Ryan, who played his college ball at Boston College, and Dimitroff certainly have an appreciation for the Patriots’ brand of football.

But saying they were molded in the image of Brady and Bill Belichick is not fair to them or to Falcons coach Mike Smith.

They’ve borrowed pieces of the Patriots’ blueprint, but also put their own design on winning, particularly Dimitroff, who made a daring draft-day deal to snag wide receiver Julio Jones in 2011.

Dimitroff sent five draft picks, including his 2011 first- and second-round picks and a 2012 first-rounder, to Cleveland to move up from No. 27 to No. 6 to take Jones, who leads the NFL in receiving yards (373) and is tied with Julian Edelman for the lead in receptions (27).

Belichick would tweet his game plan before he gave up that much draft currency for one player.

The Falcons have posted a winning record every season since Dimitroff became their general manager in 2008. Atlanta is 57-26 in the regular season since 2008. The only team with a better record is the Patriots (63-20).

The knock is that when the lights get brighter and the games get bigger, “Matty Ice” becomes “Matty Lite” and the Falcons become prey instead of predators.

The Falcons finally got the playoff hex out of Hotlanta by scoring a 30-28 victory over the Seattle Seahawks last year, but they came up just short against San Francisco in the NFC title game. Their playoff record since 2008 is 1-4.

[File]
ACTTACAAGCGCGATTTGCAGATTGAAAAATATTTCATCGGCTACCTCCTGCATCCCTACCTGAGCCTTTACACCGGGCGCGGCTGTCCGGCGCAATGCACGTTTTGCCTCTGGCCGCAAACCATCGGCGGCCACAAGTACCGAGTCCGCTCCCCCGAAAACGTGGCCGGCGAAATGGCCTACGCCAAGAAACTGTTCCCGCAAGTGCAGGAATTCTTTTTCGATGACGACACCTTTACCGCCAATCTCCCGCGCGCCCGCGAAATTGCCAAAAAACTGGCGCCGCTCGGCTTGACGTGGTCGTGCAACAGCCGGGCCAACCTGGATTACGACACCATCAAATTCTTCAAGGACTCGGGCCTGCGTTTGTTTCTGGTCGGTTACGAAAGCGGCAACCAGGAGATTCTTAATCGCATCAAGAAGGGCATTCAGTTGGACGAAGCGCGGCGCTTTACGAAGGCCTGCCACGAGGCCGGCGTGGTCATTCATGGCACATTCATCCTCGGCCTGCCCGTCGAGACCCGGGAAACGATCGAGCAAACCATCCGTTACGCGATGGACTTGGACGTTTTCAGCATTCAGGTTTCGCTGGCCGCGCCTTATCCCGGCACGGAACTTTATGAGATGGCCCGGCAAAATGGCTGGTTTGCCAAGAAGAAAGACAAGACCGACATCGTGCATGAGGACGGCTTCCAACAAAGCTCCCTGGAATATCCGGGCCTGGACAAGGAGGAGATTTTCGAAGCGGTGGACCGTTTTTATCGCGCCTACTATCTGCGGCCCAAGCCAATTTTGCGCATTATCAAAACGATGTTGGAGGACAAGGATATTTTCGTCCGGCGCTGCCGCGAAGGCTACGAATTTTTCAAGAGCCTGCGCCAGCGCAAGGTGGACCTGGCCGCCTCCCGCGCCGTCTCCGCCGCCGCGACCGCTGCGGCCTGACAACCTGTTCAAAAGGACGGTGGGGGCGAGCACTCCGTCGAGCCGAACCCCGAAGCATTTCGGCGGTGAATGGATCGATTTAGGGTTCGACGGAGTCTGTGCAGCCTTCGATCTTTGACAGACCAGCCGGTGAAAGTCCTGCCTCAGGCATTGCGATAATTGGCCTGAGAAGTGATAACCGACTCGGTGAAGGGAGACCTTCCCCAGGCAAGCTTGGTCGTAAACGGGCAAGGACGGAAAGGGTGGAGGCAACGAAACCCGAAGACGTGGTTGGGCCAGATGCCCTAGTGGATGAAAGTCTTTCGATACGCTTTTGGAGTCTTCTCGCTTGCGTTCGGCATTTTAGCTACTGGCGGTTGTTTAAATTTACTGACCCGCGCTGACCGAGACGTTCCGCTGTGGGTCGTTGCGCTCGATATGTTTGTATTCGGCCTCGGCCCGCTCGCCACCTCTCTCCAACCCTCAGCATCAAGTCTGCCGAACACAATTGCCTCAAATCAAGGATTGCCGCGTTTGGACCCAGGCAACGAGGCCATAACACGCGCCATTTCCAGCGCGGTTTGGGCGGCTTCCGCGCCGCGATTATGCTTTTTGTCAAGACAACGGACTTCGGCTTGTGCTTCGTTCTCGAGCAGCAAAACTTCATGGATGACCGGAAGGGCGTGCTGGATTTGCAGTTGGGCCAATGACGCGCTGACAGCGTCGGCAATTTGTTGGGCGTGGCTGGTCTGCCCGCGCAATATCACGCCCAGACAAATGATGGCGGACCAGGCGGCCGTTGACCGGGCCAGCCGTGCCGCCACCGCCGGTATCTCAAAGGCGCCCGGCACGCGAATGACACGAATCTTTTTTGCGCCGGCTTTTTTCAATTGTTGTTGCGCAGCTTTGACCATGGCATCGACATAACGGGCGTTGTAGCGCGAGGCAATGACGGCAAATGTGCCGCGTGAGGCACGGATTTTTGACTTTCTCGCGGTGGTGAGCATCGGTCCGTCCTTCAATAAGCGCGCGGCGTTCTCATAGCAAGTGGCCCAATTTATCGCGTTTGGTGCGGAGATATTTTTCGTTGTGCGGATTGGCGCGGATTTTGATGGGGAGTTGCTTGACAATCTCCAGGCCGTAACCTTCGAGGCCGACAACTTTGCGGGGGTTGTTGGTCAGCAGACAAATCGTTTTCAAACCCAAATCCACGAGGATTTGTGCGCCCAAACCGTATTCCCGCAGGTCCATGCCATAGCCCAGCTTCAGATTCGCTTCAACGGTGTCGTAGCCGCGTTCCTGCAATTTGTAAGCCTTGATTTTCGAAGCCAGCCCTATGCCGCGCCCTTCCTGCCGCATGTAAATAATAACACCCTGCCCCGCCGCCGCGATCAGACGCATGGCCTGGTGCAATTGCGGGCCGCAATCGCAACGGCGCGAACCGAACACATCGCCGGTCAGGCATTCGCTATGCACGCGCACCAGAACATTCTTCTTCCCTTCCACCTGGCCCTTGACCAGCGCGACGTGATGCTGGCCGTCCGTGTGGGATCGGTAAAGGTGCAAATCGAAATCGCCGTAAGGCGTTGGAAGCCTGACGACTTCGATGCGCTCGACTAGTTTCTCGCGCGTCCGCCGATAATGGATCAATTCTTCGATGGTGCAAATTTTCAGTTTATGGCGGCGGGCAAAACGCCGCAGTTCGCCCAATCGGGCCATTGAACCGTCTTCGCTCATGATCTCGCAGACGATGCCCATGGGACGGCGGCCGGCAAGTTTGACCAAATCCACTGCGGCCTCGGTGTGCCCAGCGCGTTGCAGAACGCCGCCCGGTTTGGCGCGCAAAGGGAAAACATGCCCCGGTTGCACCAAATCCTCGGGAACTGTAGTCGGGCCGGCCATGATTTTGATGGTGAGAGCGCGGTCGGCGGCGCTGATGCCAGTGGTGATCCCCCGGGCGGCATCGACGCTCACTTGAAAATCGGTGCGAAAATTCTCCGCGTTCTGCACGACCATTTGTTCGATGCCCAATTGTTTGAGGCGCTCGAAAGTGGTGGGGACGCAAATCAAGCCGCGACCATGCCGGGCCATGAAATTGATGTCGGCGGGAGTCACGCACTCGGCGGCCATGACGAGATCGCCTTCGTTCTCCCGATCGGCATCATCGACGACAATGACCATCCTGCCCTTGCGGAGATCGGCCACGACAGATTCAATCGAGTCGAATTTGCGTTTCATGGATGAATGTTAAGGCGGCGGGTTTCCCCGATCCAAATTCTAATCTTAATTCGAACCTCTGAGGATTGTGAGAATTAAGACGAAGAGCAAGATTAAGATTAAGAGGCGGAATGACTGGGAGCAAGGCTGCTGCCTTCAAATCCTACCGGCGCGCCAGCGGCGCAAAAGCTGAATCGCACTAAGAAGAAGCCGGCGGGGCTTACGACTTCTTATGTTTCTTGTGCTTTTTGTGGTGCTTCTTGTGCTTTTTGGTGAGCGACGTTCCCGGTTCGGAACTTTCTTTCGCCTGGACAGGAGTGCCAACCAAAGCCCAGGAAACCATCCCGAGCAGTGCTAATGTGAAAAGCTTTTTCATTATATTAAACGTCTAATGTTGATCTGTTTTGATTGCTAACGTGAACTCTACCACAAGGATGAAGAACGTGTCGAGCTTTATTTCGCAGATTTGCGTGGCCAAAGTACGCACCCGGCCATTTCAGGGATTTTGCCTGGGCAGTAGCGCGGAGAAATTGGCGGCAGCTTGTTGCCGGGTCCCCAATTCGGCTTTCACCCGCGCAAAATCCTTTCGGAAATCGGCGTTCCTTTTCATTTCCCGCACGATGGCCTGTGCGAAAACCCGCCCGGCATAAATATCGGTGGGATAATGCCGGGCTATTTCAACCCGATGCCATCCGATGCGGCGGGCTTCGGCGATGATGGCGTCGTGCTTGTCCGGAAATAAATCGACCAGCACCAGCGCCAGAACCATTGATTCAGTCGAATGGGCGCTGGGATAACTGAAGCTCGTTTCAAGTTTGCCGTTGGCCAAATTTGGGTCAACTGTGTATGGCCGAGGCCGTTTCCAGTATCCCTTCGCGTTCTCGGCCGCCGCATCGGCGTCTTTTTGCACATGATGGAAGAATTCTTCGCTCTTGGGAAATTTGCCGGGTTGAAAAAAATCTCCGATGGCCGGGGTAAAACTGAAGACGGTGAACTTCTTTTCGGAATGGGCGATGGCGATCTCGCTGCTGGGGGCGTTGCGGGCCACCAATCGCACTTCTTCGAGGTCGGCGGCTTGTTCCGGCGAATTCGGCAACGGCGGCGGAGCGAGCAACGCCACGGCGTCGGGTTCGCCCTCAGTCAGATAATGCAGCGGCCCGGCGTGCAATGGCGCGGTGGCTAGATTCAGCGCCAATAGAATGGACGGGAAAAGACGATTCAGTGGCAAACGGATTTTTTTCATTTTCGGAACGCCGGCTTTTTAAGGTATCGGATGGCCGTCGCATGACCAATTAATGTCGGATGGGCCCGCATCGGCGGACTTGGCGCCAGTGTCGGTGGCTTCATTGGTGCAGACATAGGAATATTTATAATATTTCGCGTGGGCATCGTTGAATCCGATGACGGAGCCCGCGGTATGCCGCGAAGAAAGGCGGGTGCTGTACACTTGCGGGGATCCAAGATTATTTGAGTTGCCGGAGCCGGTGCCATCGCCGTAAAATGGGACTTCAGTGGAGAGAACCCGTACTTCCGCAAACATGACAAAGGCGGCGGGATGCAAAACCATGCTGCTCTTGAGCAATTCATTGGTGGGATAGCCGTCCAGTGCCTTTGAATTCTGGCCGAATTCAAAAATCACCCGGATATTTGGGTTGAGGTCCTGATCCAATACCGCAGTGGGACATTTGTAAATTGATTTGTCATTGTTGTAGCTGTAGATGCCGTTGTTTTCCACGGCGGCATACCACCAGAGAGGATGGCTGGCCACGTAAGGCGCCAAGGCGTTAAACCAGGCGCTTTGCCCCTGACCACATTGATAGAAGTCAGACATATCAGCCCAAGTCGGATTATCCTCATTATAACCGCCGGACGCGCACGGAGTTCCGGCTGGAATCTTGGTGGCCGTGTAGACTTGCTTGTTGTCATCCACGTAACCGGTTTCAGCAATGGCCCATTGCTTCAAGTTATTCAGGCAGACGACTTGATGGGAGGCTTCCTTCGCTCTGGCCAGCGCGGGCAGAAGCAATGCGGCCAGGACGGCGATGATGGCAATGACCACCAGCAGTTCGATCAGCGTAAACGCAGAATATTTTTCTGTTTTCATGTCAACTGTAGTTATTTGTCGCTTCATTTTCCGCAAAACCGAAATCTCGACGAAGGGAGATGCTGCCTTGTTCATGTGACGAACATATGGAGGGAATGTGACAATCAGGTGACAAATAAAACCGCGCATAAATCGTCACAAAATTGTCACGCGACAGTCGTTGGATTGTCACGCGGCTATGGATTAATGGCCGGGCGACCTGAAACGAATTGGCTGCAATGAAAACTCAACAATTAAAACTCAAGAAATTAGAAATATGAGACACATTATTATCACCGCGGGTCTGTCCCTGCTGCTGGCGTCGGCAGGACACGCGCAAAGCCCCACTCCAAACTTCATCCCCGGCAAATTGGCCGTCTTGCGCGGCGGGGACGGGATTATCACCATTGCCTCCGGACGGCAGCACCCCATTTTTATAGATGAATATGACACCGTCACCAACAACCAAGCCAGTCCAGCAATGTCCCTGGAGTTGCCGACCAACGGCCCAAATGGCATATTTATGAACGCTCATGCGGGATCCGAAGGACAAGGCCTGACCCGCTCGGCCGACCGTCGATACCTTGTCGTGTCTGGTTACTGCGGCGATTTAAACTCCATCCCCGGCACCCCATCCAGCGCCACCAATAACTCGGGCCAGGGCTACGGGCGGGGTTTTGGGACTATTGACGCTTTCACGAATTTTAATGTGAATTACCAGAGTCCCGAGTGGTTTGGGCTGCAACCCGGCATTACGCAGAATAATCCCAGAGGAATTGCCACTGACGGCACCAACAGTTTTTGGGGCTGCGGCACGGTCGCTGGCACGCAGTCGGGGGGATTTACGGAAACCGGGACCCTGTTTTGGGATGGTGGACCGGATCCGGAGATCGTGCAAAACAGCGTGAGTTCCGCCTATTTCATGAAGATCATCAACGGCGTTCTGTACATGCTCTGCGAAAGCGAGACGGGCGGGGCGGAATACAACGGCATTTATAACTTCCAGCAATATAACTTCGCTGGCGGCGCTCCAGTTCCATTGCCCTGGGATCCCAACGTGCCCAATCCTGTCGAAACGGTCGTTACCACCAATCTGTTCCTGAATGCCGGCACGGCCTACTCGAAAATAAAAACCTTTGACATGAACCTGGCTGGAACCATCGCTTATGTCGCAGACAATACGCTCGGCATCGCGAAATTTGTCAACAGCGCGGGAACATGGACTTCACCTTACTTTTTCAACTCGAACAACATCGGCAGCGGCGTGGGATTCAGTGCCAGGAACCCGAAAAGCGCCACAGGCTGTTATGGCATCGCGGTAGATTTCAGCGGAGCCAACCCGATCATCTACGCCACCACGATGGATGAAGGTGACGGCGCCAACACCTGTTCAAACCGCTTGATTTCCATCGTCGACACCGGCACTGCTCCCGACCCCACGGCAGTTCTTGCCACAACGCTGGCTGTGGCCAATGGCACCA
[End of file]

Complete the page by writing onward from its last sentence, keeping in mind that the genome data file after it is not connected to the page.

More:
So, the Falcons enter with as much motivation to prove doubters and detractors wrong as the Patriots do, all of which should make for an entertaining game.

There is no question that a win over the Falcons would go a long way to quelling many of the concerns and critiques of the Patriots, who like Tiger Woods always seem to be measured against their own prior success.

The game will certainly offer a stiffer level of competition than the Patriots have faced thus far and a barometer for their progress.

The definition of elite quarterback in the NFL is a bit nebulous, but there is no question Ryan is among the upper-echelon passers in the league. He tied Peyton Manning for the NFL lead in completion percentage last season at 68.6 and threw 32 touchdowns passes.

At BC, Ryan had to fit some of this throws through a thimble. Give him talents like Jones and Roddy White at wide receiver and Tony Gonzalez, the Mariano Rivera of NFL tight ends, and he’s capable of Brady-esque passing pyrotechnics.

The Patriots have allowed 34 points all season — only 27 on defense since one touchdown was a return of a Stevan Ridley fumble. It’s possible Atlanta could top that in one game, if the Patriots’ defense has been lulled into a false sense of dominance.

Yes, it’s a measuring-stick game for the Patriots, but make no mistake, the Patriots remain the NFL’s ultimate measuring stick.

Christopher L. Gasper is a Globe columnist and the host of Boston Sports Live. He can be reached at cgasper@globe.com. Follow him on Twitter @cgasper.